Xen Open-Source Takes On VMware

virtualization Linux

The Xen project originated in England at the University of Cambridge. Ian Pratt, founder of the project, confirmed last week that developers from Red Hat and Novell Suse are preparing "testing packages" to be released in the near future.

Xen will be available in test builds but won't be bundled with commercial distributions or supported initially, he said. Neither Red Hat nor Novell would comment.

Xen has also joined forces with top Linux distributors, chip vendors and platform vendors to create a consortium that will enable open-source virtualization. Plex 86 and user-mode Linux, two other open-source virtualization projects, have failed to get much corporate support. Xen backers are hoping that corporate support and the consortium will make Xen a household name.

"Red Hat is packaging Xen in the near future as part of Fedora. We've talked to Suse," said Steven Hand, a computer scientist at the University of Cambridge's computer lab. "We have a lot of momentum in the open-source community, and now we're pushing into the mainstream."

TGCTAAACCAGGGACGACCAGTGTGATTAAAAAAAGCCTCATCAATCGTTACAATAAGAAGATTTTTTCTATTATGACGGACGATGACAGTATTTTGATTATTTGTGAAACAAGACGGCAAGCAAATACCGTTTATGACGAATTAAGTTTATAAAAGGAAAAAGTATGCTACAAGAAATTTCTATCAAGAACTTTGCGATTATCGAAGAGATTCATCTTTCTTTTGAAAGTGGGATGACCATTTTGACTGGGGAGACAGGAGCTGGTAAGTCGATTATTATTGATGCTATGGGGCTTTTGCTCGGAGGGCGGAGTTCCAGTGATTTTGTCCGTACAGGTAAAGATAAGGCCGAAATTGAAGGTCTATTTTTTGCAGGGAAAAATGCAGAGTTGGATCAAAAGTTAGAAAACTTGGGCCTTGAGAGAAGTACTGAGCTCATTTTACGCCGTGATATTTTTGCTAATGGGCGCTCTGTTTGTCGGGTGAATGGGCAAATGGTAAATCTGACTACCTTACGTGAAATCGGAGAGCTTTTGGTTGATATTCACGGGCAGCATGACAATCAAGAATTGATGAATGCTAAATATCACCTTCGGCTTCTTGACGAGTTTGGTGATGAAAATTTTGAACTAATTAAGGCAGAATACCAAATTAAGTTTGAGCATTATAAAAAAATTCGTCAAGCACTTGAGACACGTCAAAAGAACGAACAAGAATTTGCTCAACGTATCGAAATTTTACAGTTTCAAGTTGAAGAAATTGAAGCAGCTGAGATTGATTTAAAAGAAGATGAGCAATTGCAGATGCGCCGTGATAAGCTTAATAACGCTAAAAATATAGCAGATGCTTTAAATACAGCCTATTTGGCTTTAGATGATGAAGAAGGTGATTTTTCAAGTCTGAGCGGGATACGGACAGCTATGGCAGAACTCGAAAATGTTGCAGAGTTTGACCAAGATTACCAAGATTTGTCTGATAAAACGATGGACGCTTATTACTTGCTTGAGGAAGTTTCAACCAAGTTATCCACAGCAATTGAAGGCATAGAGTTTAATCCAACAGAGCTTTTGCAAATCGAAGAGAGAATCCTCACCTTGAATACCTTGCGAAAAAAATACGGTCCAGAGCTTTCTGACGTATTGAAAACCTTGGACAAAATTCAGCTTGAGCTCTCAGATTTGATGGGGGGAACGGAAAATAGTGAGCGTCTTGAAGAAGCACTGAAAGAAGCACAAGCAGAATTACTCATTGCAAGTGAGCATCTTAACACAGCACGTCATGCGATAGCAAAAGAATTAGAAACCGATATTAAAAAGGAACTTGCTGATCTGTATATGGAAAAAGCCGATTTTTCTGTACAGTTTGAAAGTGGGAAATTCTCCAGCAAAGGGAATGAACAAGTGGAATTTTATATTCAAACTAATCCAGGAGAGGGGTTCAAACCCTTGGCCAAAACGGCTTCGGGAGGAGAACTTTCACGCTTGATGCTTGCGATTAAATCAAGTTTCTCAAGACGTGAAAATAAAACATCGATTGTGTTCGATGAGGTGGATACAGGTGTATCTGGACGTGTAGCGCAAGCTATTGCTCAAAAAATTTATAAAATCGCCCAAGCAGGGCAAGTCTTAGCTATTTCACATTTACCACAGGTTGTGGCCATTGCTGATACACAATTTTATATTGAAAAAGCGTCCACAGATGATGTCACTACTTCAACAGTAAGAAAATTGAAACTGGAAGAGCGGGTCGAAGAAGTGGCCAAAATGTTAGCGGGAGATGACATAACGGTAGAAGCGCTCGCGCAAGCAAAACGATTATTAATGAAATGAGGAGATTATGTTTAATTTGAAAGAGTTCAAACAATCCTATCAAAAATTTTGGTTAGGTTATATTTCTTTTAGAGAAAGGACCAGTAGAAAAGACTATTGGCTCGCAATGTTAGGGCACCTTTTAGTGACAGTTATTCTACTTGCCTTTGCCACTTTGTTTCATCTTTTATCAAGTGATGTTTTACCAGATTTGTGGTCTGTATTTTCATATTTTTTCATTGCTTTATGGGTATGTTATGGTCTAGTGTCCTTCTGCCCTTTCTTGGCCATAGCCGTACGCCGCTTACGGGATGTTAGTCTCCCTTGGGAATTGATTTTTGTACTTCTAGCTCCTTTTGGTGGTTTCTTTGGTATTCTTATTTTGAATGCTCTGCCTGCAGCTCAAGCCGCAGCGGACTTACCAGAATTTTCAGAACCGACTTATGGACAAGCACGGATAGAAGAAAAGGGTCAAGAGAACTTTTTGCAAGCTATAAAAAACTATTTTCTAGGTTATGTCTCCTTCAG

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Xen does not support Windows because it would involve modifying the OS kernel. However, virtualization planned in next-generation CPUs from Intel and Advanced Micro Devices will make it easier for Xen to support unmodified operating systems, including Windows, Pratt said.

Dave McCrory, founder of Surgient, Austin, Texas, said there is a market for a low-cost or no-cost open-source spin-off of VMware, but there are limitations that could stymie its acceptance.

"If someone could come up with an enterprise virtualization solution that was open-source, it would be fantastic. However, a lot of the virtualization [market] is consumed by patents created by VMware and Connectix and now owned by EMC and Microsoft," he said.

Microsoft Research was one of the original funding sources of the Xen project, but later pulled out. HP Labs and Intel Labs now back Xen.